“New research shows that overuse of antibiotics by children is to blame for bugs becoming drug-resistant for up to six months at a time in cases of urinary tract infections (UTI) caused by E coli” [Guardian].
Black Injustice Tipping Point
“Black Americans were disproportionately targeted in the ‘war on drugs.’ Now state laws and steep regulatory costs have left them far more likely to be shut out of America’s profitable marijuana boom” [Buzzfeed]. “For most jobs, experience will help you get ahead. In the marijuana industry, it’s not that simple. Yes, investors and state governments are eager to hire and license people with expertise in how to cultivate, cure, trim, and process cannabis. But it can’t be someone who got caught. Which for the most part means it can’t be someone who is black.”
“The Times-Picayune review of hundreds of pages of court documents has discovered that the roughly 2,000 eligible victims of lead poisoning in the city’s public housing developments received, on average, no more than $17,000. Meanwhile, three lawyers appointed by the court to help administer the settlement fund were paid, in total, almost $2 million, with one of them making almost half a million dollars for four months of work” [Times-Picayune]. “Kinard’s children didn’t receive a dime. Their medical records had been lost during Hurricane Katrina.” And: “U.S. Investigating Elevated Blood Lead Levels in New York’s Public Housing” [New York Times]. Great.
Imperial Collapse Watch
“More than 12 punished for mistaken Afghan hospital attack” [AP]. As we’ve seen, our military lacks operational competence.
“Automating the Professions: Utopian Pipe Dream or Dystopian Nightmare?” [Los Angeles Review of Books]. A useful survey of the literature.
“Jobs Involving Routine Tasks Aren’t Growing” [St Louis Fed].
U.S. labor markets are undergoing important long-run changes. These include:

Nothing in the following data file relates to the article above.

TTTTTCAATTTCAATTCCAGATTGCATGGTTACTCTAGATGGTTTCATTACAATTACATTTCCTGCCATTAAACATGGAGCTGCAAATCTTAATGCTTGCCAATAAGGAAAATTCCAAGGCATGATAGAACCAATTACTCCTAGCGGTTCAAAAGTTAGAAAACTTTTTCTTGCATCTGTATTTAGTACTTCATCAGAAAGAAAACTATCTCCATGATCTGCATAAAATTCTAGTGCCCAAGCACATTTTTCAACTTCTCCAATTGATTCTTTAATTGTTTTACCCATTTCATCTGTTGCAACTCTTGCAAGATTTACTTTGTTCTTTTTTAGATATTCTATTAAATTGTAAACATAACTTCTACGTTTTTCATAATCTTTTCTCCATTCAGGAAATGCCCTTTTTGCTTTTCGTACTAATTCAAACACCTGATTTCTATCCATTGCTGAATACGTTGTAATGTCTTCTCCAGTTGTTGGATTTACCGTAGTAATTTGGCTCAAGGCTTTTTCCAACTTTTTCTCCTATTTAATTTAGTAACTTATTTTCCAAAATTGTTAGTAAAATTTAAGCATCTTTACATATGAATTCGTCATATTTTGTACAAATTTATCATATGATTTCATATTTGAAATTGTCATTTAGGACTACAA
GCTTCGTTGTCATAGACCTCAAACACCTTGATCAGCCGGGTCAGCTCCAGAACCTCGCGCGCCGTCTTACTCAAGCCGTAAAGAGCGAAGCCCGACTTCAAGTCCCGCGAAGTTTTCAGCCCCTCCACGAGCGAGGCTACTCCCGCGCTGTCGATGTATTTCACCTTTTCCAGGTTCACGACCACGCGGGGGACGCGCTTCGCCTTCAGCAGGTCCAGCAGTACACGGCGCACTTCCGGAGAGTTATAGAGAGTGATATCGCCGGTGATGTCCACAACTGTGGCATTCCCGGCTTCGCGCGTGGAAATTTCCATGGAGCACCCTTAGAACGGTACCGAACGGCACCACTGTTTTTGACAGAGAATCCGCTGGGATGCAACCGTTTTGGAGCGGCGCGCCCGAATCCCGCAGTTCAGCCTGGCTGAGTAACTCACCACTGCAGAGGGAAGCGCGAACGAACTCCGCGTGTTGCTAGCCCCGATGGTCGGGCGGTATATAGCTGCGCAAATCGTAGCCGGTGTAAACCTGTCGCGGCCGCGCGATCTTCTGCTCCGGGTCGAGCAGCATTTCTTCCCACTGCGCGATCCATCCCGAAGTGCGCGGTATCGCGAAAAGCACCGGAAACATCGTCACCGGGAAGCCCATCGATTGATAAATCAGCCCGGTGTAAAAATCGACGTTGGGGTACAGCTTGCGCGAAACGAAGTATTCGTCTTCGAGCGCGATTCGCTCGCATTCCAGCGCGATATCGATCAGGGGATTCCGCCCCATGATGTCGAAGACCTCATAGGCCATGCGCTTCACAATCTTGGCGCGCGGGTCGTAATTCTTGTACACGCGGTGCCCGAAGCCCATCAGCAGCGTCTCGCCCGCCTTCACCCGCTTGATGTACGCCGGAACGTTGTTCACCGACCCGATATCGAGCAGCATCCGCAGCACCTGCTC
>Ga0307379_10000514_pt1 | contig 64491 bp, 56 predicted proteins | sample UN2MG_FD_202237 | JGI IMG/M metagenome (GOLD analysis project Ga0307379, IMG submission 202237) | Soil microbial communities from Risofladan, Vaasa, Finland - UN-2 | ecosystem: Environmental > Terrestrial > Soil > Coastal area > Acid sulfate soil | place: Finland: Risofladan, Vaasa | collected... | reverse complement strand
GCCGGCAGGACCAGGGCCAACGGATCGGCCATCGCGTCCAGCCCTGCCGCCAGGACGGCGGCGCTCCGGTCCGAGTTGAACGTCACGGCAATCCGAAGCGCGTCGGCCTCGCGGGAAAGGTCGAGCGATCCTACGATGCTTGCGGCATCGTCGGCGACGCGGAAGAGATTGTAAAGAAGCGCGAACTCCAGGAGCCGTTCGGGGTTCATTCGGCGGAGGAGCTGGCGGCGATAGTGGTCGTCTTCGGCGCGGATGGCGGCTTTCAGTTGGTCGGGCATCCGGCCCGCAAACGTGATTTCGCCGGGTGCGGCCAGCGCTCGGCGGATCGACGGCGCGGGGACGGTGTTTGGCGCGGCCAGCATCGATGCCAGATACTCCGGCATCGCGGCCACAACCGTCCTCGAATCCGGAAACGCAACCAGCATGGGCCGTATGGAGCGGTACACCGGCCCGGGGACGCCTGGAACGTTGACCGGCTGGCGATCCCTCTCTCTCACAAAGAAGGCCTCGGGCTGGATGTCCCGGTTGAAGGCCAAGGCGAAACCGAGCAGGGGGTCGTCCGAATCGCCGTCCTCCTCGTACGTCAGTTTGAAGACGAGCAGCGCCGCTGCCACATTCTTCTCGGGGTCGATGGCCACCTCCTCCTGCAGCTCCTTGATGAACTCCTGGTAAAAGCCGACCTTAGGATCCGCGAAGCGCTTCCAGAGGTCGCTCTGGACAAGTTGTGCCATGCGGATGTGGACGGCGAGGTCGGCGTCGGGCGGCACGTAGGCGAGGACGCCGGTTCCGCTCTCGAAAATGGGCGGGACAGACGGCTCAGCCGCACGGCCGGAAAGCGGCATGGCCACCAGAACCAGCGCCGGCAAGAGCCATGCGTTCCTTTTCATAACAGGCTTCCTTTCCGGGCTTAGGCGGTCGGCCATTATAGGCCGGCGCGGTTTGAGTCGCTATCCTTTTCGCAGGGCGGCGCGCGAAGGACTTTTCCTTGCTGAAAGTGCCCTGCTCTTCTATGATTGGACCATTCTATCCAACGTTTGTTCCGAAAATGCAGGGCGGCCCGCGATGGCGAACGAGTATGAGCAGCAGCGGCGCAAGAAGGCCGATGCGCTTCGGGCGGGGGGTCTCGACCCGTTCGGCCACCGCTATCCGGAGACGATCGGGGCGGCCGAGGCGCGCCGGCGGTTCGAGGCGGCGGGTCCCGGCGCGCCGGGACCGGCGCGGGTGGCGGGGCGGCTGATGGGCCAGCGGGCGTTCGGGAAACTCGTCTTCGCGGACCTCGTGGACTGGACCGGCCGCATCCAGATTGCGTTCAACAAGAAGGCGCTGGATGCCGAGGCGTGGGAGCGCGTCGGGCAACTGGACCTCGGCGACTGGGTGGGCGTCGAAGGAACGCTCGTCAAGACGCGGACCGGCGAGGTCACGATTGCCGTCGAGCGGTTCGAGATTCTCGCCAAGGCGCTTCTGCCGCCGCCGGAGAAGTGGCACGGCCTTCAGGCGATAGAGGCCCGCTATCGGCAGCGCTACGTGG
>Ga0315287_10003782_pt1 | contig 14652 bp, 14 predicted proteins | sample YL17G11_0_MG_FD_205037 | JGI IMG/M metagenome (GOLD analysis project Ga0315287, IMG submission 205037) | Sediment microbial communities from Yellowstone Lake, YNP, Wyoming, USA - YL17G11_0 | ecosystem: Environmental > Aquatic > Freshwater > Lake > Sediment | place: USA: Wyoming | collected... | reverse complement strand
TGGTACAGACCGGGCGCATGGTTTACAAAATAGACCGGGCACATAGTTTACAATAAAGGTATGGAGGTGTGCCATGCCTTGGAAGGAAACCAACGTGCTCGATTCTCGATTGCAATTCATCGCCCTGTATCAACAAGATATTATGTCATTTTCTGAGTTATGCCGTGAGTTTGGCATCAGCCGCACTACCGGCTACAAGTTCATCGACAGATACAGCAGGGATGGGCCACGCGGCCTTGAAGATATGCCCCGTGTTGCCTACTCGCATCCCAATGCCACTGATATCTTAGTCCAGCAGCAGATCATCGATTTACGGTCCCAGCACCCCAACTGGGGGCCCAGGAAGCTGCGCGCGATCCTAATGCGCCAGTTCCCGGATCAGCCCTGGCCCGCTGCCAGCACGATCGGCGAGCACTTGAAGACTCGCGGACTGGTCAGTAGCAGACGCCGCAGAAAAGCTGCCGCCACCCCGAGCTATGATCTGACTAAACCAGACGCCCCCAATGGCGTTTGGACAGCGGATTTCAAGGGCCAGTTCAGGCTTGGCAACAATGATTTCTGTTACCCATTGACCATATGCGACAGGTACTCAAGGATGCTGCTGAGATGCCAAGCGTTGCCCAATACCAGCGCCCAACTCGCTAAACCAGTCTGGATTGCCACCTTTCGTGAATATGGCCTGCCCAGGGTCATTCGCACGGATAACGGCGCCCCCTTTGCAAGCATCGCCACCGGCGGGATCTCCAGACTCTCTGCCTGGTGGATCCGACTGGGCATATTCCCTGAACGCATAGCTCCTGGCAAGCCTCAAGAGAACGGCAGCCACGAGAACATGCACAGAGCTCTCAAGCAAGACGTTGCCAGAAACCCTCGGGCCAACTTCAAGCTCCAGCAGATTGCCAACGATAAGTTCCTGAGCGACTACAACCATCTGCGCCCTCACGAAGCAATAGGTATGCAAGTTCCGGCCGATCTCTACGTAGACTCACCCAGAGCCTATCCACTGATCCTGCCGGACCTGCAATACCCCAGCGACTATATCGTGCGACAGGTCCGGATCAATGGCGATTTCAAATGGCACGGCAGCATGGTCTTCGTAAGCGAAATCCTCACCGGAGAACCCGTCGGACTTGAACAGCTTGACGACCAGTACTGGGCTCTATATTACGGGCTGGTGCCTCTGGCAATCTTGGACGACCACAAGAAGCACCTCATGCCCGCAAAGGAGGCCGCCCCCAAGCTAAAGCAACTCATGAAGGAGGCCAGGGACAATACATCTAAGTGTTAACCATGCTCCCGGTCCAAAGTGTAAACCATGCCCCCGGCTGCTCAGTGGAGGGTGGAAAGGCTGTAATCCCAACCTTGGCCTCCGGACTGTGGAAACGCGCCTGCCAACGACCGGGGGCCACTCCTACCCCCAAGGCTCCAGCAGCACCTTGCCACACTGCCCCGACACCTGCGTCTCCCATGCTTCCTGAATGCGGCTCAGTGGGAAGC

- The decline of middle-skill occupations, such as manufacturing and production occupations
- The growth in both high- and low-skill occupations, such as managers and professional occupations on one end, and assisting or caring for others on the other.
Economists have coined the term “job polarization” for this process.1 As has been argued in the economic literature, the most likely drivers of job polarization are automation and offshoring, as both these forces lower the demand for middle-skill occupations relative to the rest.
Note lack of agency. And I love the distinction, further down in the paper, between “cognitive” (Acela-riding) and “manual” (fixing your plumbing).
“Lee Sedol used about 20 Watts of power to operate. By contrast, AlphaGo runs on a whopping 1920 CPUs and another 280 GPUs for an estimated power consumption of approximately 1 MW (200 W per CPU and 200 W per GPU). That’s 50,000 times as much power as the amount of power that Lee Sedol’s brain uses” [Jacques Mattheij]. “So now the interesting question (to me at least) is: How long before a computer will beat the human Go world champion using no more power than the human.”
“How Google’s AI Auto-Magically Answers Your Emails” [Wired]. “Potential responses are meant to get better over time by learning from the replies users select” In other words, humans will train their replacements for free.
“Although the top 0.1% is a small group—it includes about 160,000 families with net assets above $20 million in 2012—carefully measuring its wealth is important for several reasons. First, questions of morality aside, economies tend to function at less than optimal levels when an increasing share of national wealth goes to an increasingly small amount of the population (especially when that group has the highest propensity to save). Second, the increasing fraying of the social contract has led to a profound political polarization, manifesting itself through the rise of nationalist/neo-fascist parties and political figures” [Emmanuel Saez, Social Europe]. There are not very many of the Shing….
News of the Wired
“Crowdfunding for the Public Good Is Evil” [Wired]. “Once we start privatizing what was once squarely public, governments will all too eagerly push those expenses off their ledgers. The effect snowballs, and crowdfunding becomes an excuse to leave more and more basic services up to the crowd. Roads, health care, education: These are not the kinds of things that go viral and raise $2 million in less than a week.”
“How a Ragtag Gang of Retirees Pulled Off the Biggest Jewel Heist in British History” [Vanity Fair].
“French Cafés Are Charging Extra for Rude Behavior” [Grub Street].
Readers, feel free to contact me with (a) links, and even better (b) sources I should curate regularly, and (c) to find out how to send me images of plants. Vegetables are fine! Fungi are deemed to be honorary plants! See the previous Water Cooler (with plant) here. And here’s today’s plant (pq):
“Late December, Fisher Pond.”
Readers, I’m starting to run a little short on plants. In Maine, of course, it’s mud season, with everything concealed by the snow now out in the open. As ugly as a bad psychoanalysis… So either the last snows or the budding trees or the first garden would be nice…. Or anything, from you guys in the tropics…